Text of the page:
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May 2, 2021

Oil rises with growing reopening efforts offsetting virus surge

Commodities update: Oil demand weakens on increased COVID cases in India


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Oil climbed as optimism over progress in reopening some of the world’s largest economies outweighed deepening coronavirus risks elsewhere.

Futures rose 1.4 per cent in New York after flipping between gains and losses earlier Monday. A European Union plan to ease restrictions for vaccinated travelers over the summer travel season is boosting sentiment. In the U.S., most capacity restrictions will be lifted in states around the New York region starting later this month. The U.S. dollar also weakened, making commodities priced in the currency more attractive.

“We’ve likely put the worst of Europe behind us,” and “as they turn toward reopening, that will help,” said Rob Haworth, senior investment strategist at U.S. Bank Wealth Management. While the recovery in other regions catches up, oil price upside in the near term “hinges on the U.S. reopening story and the return of U.S. demand.”

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U.S. benchmark crude futures have rallied more than 30 per cent this year, but the market continues to face an uneven global demand recovery as some countries suffer from new waves of coronavirus cases. Sales of gasoline in India were the lowest in April since August, while average daily diesel sales were the lowest since October, preliminary data from officials with direct knowledge of the matter show.

“Developed markets are experiencing an economic and petroleum demand recovery and global oil inventories have largely normalized,” Bank of America Global Research analysts including Francisco Blanch wrote in a weekly report. But “a full oil demand recovery will also require a healthy economic backdrop in emerging markets.”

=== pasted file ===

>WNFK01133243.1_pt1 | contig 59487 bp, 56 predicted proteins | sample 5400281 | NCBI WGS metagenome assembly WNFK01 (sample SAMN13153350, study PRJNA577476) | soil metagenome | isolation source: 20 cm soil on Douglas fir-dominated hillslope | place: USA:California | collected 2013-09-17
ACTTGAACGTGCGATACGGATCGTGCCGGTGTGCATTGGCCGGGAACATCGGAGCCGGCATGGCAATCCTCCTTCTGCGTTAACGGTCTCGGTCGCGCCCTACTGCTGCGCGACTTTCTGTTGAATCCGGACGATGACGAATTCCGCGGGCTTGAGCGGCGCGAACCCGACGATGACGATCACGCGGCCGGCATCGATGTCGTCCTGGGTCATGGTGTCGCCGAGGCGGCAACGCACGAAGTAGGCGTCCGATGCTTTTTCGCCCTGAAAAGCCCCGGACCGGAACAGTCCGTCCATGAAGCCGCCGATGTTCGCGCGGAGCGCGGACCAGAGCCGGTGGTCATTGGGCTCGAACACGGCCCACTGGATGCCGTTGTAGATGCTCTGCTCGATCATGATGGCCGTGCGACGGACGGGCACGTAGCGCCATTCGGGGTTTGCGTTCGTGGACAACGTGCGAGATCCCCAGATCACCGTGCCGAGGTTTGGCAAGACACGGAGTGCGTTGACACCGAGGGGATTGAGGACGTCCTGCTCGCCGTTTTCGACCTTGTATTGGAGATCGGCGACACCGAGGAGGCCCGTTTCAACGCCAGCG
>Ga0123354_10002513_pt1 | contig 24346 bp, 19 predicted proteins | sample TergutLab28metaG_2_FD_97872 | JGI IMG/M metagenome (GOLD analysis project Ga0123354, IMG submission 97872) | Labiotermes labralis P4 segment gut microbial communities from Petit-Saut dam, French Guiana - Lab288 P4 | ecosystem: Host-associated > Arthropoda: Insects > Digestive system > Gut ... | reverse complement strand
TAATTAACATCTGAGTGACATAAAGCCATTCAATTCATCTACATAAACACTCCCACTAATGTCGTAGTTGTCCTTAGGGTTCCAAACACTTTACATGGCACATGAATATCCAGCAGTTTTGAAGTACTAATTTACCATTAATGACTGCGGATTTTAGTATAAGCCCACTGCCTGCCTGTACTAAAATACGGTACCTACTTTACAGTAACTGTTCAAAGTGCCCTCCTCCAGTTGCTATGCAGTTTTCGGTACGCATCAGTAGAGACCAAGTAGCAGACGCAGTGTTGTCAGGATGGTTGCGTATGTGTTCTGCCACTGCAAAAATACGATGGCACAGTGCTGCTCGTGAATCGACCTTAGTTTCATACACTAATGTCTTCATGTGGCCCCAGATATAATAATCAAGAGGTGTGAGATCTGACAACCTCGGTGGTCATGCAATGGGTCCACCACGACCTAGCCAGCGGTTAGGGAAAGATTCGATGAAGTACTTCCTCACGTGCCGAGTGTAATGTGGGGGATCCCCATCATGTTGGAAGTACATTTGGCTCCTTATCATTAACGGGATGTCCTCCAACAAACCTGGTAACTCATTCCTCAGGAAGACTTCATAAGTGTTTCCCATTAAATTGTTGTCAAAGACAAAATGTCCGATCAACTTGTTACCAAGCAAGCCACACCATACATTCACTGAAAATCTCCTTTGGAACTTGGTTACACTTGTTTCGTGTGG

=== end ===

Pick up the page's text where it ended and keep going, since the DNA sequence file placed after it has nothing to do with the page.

Iraq’s oil minister, Ihsan Abdul Jabbar, said crude would probably remain around US$65 in the coming months. OPEC, of which Iraq is the second-biggest producer, will continue trying to keep prices “within normal averages,” he told reporters in Baghdad on Monday. “There is no concern about a drop in prices.”


  • West Texas Intermediate for June delivery gained 91 cents to settle at US$64.49 a barrel in New York
  • Brent for July settlement rose 80 cents to US$67.56 a barrel

In options markets, there are signs that traders may be looking to cover in the case global benchmark Brent futures surge in the back half of the year. Bullish call options that would benefit a buyer if Brent futures for December settlement top US$100 a barrel have traded over 10,000 times over the past two days.

Commodities have been caught up in the ongoing reflation trade, as signs of solid economic growth in countries such as the U.S. compound expectations for accelerating inflation. Over the weekend, Warren Buffett said the U.S. economy is “red hot” and that there is more inflation “than people would have anticipated six months ago.”

“Buffett sees strong inflationary pressures at the moment and that oil and gas are going to be needed for many years and even decades, despite the push for zero-carbon economies,” which supports “the big revival in commodity index investing.” said Ryan Fitzmaurice, commodities strategist at Rabobank.

Traders are also tracking talks between the Iran and world powers including the U.S. over the revival of a nuclear accord. A deal would potentially lead to Washington easing sanctions on Iranian crude exports, though U.S. officials said a deal isn’t close yet. The Islamic Republic has presidential elections next month, which may complicate the talks.

Related coverage:

  • Iraq announced it’s considering buying Exxon Mobil Corp.’s stake in one of the world’s biggest fields.
  • Abu Dhabi has for the first time set the price for its Murban grade based on futures trading in the Middle Eastern petrostate.
  • Russia increased its oil production in April thanks to a more generous OPEC+ quota.

--With assistance from Verity Ratcliffe.